Topic: APSU George and Sharon Mabry Concert Hall
Clarksville, TN – On Wednesday afternoon,President Tim Hall stood before a small group of about 50 students and said they were one of the main reasons he loves going to work each morning.
“It makes us proud that we get the chance to work with heroes,” he said.
Clarksville, TN – Active duty and military veteran students who will graduate fromthis week will receive APSU’s military coin.
The military and veteran graduate recognition and coin presentation ceremony, with the theme “All Hail to Those Who Serve,” is scheduled for 5:00pm, Wednesday, May 8th in the Mabry Concert Hall, located inside the Music/Mass Communication Building. The event is open to the public.
Clarksville, TN – The Reagan Giving Circle atwill award more than $8,500 in scholarships to 10 APSU female students during its award ceremony next month.
The ceremony will be held at 11:30am, Monday, April 29th in the Clarksville Country Club, located at 334 Fairway Drive, Clarksville. Tickets are $25.00 per person.
Clarksville, TN – In the early days of World War II, the American composer Aaron Copland wrote a patriotic orchestral work to lift the spirits of a gloomy nation.
He needed a symbol of freedom to inspire a generation of Americans as they prepared for war, and he soon found what he needed in the words of a former president – Abraham Lincoln.
In 1942, the Cincinnati Symphony Orchestra premiered Copland’s “Lincoln Portrait.” «Read the rest of this article»
Clarksville, TN – In 1980, a youngmusic student named Lisa Conklin-Bishop performed the part of Hansel in the University’s staging of German composer Engelbert Humperdinck’s famous opera, “Hansel and Gretel.”
The work, a powerful folk opera with lush orchestration and tuneful melodies, was extremely popular with Clarksville audiences. «Read the rest of this article»
Clarksville, TN - In 1907, the great Austrian composer Gustav Mahler had a bad year. First, he lost his job as director of the Vienna State Opera. Then, in July, his young daughter Maria died after a brief illness. While grieving this loss, Mahler was diagnosed with a terminal heart condition.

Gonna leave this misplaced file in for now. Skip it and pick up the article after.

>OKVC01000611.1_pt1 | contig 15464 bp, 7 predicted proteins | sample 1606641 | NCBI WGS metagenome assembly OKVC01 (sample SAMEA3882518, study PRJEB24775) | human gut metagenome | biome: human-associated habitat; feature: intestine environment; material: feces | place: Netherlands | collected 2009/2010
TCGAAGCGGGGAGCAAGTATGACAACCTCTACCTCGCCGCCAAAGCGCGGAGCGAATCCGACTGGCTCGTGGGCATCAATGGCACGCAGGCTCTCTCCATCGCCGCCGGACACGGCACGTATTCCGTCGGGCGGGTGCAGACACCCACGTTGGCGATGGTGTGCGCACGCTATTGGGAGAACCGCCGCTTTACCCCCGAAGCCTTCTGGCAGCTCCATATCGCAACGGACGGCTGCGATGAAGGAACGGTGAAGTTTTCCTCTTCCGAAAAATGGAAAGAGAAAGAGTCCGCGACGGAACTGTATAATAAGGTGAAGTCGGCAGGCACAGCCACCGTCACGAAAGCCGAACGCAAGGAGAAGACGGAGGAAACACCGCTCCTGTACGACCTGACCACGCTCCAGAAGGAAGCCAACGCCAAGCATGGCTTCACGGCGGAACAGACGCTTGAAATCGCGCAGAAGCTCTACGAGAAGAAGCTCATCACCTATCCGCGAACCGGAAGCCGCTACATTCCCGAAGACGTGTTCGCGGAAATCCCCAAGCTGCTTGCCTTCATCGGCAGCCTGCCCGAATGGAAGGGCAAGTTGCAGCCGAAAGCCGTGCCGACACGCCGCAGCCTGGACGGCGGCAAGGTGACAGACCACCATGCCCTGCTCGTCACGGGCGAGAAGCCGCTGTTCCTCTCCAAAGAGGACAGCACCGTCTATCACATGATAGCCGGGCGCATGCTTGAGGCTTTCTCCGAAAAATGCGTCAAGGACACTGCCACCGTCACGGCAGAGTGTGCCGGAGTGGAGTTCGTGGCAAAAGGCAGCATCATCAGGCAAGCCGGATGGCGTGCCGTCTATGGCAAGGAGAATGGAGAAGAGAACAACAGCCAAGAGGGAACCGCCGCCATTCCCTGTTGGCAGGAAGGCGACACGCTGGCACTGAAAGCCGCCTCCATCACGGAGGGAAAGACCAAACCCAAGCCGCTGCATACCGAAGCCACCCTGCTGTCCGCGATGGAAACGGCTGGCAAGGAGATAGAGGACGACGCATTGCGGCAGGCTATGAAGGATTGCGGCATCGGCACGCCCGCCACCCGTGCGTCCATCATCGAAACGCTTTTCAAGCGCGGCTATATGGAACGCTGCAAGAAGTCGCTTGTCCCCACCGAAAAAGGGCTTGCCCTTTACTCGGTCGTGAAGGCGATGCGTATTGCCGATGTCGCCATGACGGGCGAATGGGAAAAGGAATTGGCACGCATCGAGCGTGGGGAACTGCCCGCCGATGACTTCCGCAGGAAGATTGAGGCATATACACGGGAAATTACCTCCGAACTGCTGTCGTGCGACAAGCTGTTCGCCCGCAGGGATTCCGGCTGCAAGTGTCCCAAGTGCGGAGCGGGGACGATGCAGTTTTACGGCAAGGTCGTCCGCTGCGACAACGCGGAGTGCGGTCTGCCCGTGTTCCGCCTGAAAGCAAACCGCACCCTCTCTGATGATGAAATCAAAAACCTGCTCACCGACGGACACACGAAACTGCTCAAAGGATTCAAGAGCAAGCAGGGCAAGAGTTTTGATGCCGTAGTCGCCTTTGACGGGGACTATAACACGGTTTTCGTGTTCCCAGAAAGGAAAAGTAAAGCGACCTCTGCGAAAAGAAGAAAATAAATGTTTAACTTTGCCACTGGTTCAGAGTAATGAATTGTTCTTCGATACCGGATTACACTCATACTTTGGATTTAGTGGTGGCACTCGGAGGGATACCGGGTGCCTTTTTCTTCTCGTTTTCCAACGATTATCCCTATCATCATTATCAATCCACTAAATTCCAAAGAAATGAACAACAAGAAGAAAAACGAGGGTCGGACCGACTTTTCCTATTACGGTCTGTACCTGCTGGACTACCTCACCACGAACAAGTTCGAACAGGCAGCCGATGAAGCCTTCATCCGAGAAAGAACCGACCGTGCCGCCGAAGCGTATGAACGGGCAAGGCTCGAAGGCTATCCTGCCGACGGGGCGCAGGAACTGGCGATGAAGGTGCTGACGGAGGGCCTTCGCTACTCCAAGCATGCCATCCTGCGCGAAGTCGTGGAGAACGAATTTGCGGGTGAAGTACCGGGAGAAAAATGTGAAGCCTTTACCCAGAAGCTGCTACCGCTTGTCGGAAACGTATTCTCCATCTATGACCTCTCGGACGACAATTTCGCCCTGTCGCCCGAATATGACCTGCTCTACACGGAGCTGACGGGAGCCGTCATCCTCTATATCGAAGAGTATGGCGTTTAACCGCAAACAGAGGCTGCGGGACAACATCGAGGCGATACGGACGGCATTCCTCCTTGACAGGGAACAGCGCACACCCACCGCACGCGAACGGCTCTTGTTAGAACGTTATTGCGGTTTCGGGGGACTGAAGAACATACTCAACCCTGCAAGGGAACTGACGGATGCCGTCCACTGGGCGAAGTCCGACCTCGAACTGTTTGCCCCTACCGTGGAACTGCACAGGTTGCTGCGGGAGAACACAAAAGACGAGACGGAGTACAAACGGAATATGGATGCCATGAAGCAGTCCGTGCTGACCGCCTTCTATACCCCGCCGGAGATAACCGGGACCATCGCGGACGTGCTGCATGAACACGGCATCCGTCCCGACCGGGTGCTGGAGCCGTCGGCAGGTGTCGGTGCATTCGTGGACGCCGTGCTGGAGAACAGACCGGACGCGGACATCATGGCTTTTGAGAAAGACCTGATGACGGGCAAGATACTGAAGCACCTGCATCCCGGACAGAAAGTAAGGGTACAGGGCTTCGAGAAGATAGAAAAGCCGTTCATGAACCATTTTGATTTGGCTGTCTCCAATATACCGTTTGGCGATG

In the months that followed, the composer found solace in a book of Chinese Tang Dynasty poetry titled “The Chinese Flute.” As he read the works, translated into German, a composition slowly took shape in his head.
Clarksville, TN – The German composer Johann Sebastian Bach wrote more than a thousand complex musical works in his lifetime, but modern audiences know only a few of the baroque musician’s masterful creations.
His Mass in B minor is one of his most played works, with some music scholars arguing that his reputation could rest on that composition alone.
Dominick Farinacci to headline Austin Peay State University’s 52nd annual Mid-South Jazz Festival April 3rd-6th
Clarksville, TN – In 2011, the New York Times published a review of a new jazz album, “Dawn of Goodbye,” by a trumpeter named Dominick Farinacci. The album cover, printed with the article, showed a black and white image of a handsome, but very young-looking, 28-year-old musician. That picture caused some jazz aficionados to assume the album was the work of a novice. The Times review intended to correct that misconception.
“Mr. Farinacci plays beautifully, with expressive control, throughout a program of love-haunted standards and compatible originals, including his yearning title track,” the review stated. “His phrasing attests to some close study of Miles Davis and Clifford Brown, but avoids outright imitation.”
Clarksville, TN – Roy Blount Jr. is a hard man to classify. Is he a sports writer, an essayist or one of America’s leading humorists?
The Washington Post called his first book, “About Three Bricks Shy…And the Load Filled Up,” one of the 10 best sports books ever written. Time magazine puts him “in the tradition of the great curmudgeons like H.L. Mencken and W.C. Fields.”
Clarksville, TN – In the early 1960s, the famed English composer Benjamin Britten attended a London concert featuring a young Russian cellist named Mstislav Rostropovich. According to the Colorado Britten Society, the English composer bobbed “up and down like a school boy” as he listened to Rostropovich.
That concert was a fortuitous event in the development of modern classical music. The two men became friends, and Britten went on to write three stunningly beautiful cello suites for Rostropovich.
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